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Artist ERWIN REDL has mastered the spirit of light like no one before, for the latest edition of DESIGN SCENE the prolific artist sits down for an exclusive interview with our editor KATARINA DJORIC to talk about his beginnings, latest exhibition at Madison Square Park and upcoming projects. |portrait by Rainer Hosch|


When and how did you decide to become an artist?
I was always oscillating between fine art, music, architecture, and engineering. I see those genres holistically not as separated fields. For me they are all different manifestations of my abstract, structural thinking. My educational and family background is in furniture making and interior design. I went to a polytechnic high-school specializing in that field. At the same time, and from an early childhood on, I had a very traditional training in classical music. In college I studied composition and electronic music which lead to a deep involvement in computer programming. Later on I employed computer animations and sound simultaneously very often in larger installation pieces. From 1993-95 I studied computer art at School of Visual Arts in New York with the support of a Fulbright Grant. The short answer to your question is probably that I knew from my early teens on that the very broad and amorphous filed of art gives me the most freedom to express my various, non-genre specific interests.

Read more after the jump:

Dial / white-red, white-blue (2015), Light Painting

You work in various fields of art, such as installations, videos, graphics, computer art and music. How do you decide which medium to use?
Over the last two decades my focus is clearly on large-scale installations, most of them light based. The decision which medium to use is either purely inspirational, or site specific, or a combination of both. Since conceptual and structural thinking is the platform I operate from, the medium is chosen by its suitability to express this thinking in a specific spatial context.

What kind of impact do you want to make with your art? What is the message?
I am most interested in the gray zone between the abstract and the corporeal on a basic, phenomenological level. This investigation can come from a very scientific and analytic angle or a deeply sensual and process oriented approach. Very often of course both aspects work together in an almost parasitic symbioses. My work doesn’t have a specific message other than a tuning of our senses navigating through space. Movement, both through space and over time is crucial to understand the work. This of course mostly happens in a collective environment and therefore makes us all social vectors within the context of the artwork.

Diamond Matrix (2014), Light Installation

How does the path from an idea to a final art piece look like for you?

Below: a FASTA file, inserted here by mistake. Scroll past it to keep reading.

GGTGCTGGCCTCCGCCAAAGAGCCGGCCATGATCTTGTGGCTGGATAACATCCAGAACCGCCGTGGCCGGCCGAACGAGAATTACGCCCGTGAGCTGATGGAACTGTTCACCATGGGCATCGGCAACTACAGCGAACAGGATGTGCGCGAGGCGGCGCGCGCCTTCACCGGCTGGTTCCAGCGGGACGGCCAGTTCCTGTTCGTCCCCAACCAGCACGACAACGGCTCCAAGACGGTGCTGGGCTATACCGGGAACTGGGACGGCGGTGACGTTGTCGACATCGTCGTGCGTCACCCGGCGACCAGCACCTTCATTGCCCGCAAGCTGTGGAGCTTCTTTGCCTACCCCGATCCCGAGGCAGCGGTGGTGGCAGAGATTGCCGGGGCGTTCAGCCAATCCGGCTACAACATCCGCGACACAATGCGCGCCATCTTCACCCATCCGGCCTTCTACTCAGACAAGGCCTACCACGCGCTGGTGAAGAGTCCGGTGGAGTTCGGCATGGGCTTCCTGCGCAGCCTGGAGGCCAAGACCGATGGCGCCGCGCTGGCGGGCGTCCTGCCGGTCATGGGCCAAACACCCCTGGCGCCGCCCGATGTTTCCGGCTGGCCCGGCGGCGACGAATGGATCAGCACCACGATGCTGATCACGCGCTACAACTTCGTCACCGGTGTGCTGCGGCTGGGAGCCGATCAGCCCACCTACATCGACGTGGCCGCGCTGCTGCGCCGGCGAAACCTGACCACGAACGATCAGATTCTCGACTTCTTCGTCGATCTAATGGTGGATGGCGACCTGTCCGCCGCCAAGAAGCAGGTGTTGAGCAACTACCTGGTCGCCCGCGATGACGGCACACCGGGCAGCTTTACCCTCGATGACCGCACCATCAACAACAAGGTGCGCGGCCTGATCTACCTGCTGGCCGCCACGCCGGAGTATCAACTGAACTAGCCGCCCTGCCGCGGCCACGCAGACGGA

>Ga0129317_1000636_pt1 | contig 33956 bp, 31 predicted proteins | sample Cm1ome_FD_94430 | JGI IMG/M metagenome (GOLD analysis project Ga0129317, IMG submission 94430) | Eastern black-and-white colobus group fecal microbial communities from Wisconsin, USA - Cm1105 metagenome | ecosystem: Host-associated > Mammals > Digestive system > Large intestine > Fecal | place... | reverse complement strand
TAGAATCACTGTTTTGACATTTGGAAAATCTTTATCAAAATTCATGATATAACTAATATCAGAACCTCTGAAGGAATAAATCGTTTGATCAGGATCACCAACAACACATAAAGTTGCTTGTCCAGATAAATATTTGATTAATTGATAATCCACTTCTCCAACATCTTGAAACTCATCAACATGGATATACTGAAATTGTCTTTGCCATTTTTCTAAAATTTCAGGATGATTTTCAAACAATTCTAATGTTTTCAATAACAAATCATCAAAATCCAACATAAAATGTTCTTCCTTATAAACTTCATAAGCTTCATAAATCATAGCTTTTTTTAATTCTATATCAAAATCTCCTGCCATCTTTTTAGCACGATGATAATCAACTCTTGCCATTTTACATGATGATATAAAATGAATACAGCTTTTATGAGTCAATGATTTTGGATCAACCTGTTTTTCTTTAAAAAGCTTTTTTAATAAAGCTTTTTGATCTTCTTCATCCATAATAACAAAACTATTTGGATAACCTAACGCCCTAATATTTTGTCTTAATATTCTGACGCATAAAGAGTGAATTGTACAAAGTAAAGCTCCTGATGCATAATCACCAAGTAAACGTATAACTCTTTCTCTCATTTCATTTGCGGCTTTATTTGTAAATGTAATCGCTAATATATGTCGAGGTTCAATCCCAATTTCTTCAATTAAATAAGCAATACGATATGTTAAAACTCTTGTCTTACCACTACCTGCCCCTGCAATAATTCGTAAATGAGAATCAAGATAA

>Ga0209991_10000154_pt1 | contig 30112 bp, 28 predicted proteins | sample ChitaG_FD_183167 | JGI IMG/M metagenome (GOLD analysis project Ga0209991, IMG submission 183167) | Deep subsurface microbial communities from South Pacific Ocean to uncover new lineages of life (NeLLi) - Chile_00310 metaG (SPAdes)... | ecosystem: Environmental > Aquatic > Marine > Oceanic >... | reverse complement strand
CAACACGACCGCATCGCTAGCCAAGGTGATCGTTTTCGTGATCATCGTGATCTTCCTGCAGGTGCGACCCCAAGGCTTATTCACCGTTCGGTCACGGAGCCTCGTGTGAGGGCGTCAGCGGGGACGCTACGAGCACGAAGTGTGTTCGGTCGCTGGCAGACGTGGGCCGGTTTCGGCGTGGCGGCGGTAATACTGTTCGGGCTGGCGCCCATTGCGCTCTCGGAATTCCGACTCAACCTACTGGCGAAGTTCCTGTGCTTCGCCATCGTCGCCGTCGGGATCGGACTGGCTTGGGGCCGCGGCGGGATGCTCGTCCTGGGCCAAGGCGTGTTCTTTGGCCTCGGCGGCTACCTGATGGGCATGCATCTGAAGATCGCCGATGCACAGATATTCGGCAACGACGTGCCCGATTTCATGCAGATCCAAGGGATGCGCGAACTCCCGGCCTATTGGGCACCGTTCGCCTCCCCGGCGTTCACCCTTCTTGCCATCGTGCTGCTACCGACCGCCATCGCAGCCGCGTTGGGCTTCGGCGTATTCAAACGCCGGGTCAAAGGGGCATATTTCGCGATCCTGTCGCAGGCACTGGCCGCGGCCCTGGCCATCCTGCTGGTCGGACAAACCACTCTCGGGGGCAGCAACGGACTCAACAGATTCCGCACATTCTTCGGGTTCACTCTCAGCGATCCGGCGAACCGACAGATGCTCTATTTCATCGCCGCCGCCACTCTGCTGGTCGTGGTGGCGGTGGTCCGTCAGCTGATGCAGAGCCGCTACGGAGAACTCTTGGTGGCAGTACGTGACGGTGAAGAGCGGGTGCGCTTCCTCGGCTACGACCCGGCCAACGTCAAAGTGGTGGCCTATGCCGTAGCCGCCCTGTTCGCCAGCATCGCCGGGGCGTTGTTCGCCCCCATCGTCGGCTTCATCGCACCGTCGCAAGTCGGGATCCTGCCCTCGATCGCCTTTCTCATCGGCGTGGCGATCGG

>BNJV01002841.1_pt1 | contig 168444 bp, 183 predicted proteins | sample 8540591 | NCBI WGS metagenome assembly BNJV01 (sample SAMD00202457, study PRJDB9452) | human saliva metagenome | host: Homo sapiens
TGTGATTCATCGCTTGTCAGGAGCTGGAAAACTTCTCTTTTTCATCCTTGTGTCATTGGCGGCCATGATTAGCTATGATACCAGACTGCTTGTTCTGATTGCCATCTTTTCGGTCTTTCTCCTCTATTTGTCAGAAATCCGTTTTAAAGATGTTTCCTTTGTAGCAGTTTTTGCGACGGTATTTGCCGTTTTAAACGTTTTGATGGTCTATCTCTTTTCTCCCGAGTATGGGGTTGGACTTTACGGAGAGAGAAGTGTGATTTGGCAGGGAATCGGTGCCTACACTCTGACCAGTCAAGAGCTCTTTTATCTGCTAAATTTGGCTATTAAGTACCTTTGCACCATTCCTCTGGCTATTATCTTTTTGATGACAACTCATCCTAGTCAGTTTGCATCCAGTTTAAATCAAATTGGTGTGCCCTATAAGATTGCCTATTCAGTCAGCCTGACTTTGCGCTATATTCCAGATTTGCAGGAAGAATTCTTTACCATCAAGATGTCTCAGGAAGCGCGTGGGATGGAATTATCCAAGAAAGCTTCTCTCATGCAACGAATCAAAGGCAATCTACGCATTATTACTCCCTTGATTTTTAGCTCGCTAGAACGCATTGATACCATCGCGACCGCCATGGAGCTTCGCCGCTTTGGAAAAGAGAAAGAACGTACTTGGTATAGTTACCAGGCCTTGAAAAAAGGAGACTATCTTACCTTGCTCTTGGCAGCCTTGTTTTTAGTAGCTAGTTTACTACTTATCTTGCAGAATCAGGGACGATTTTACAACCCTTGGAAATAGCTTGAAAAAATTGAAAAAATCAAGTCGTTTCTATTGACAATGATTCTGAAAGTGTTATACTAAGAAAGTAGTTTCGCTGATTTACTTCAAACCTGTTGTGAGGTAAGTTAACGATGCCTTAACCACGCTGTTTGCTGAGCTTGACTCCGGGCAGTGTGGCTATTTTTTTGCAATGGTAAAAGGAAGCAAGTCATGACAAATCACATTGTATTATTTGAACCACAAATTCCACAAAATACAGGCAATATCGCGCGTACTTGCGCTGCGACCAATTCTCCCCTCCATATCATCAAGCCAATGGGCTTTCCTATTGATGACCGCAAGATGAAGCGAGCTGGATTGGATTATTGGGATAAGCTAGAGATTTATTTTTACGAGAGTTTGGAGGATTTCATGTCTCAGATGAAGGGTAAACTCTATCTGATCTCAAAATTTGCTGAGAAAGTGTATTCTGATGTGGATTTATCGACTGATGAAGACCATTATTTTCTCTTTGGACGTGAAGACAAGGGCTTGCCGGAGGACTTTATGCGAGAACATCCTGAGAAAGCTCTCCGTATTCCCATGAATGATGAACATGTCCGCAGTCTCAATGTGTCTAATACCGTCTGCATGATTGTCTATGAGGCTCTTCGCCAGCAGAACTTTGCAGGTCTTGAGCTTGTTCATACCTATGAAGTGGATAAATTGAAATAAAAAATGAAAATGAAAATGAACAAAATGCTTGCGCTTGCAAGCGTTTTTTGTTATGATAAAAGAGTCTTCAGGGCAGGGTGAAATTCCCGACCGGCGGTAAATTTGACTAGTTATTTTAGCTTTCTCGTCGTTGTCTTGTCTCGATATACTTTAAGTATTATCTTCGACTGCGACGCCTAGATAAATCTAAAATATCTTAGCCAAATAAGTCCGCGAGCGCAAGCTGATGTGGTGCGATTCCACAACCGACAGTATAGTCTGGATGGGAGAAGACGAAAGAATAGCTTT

Ideas start in very different forms, a simple sketch on paper or the computer, a purely verbal construct that then becomes visual, or number combinations or formulas that develop into visual patterns later on. In order to verify the initial idea, an often extensive research phase is required. This verification entails mostly technical and budgetary feasibility studies as well as prototypes. The next step is to put the idea into various presentation formats, from 3D visualizations, to engineering drawings, to budget spreadsheets depending on different audiences. Usually the process encompasses several review and revision stages, from a purely artistic point of view – I might simply change my idea – to engineering and budgetary constraints that require modifications. Shop drawings and detailed estimates from various manufacturers and suppliers are the next step. Now finally we are at the point where the idea becomes physical reality during the manufacturing and on-site installation. The last step for most of the installations involves programming of the lights which happens at the site and can take from only hours to several weeks depending on the complexity of the work.

Tell me about your exhibition in Madison Square Park.
I’ve worked on several, radically different proposals for Madison Square Park since early 2015. The kinetic light installation Whiteout with 900 suspended light spheres triggered by the movement of air is extremely tied into every detail of the site. From the topology of the location to the movement of people within and the traffic outside the park, everything is based on constant change, either naturally throughout the seasons or the man-made perpetual urban dynamism. The installation pushes this kinetic aspect to a perplexing extreme by presenting the main aesthetic component, the 900 suspended light spheres, in constant motion. Since the motion is caused by the movement of air through the park, this flow is very organic, similar to a school of fish or a flock of birds. It therefore simultaneously reaches a unique hypnotic stasis with a very calming effect. The light spheres will be programmed to let large-scale wave patterns emerge throughout the installation. The natural kinetic movement of the spheres merges with the virtual layer of the animated lights. The physicality of the undulating spheres in conjunction with the abstract animations of their embedded white lights allows the public to explore a new, hybrid reality in this urban setting.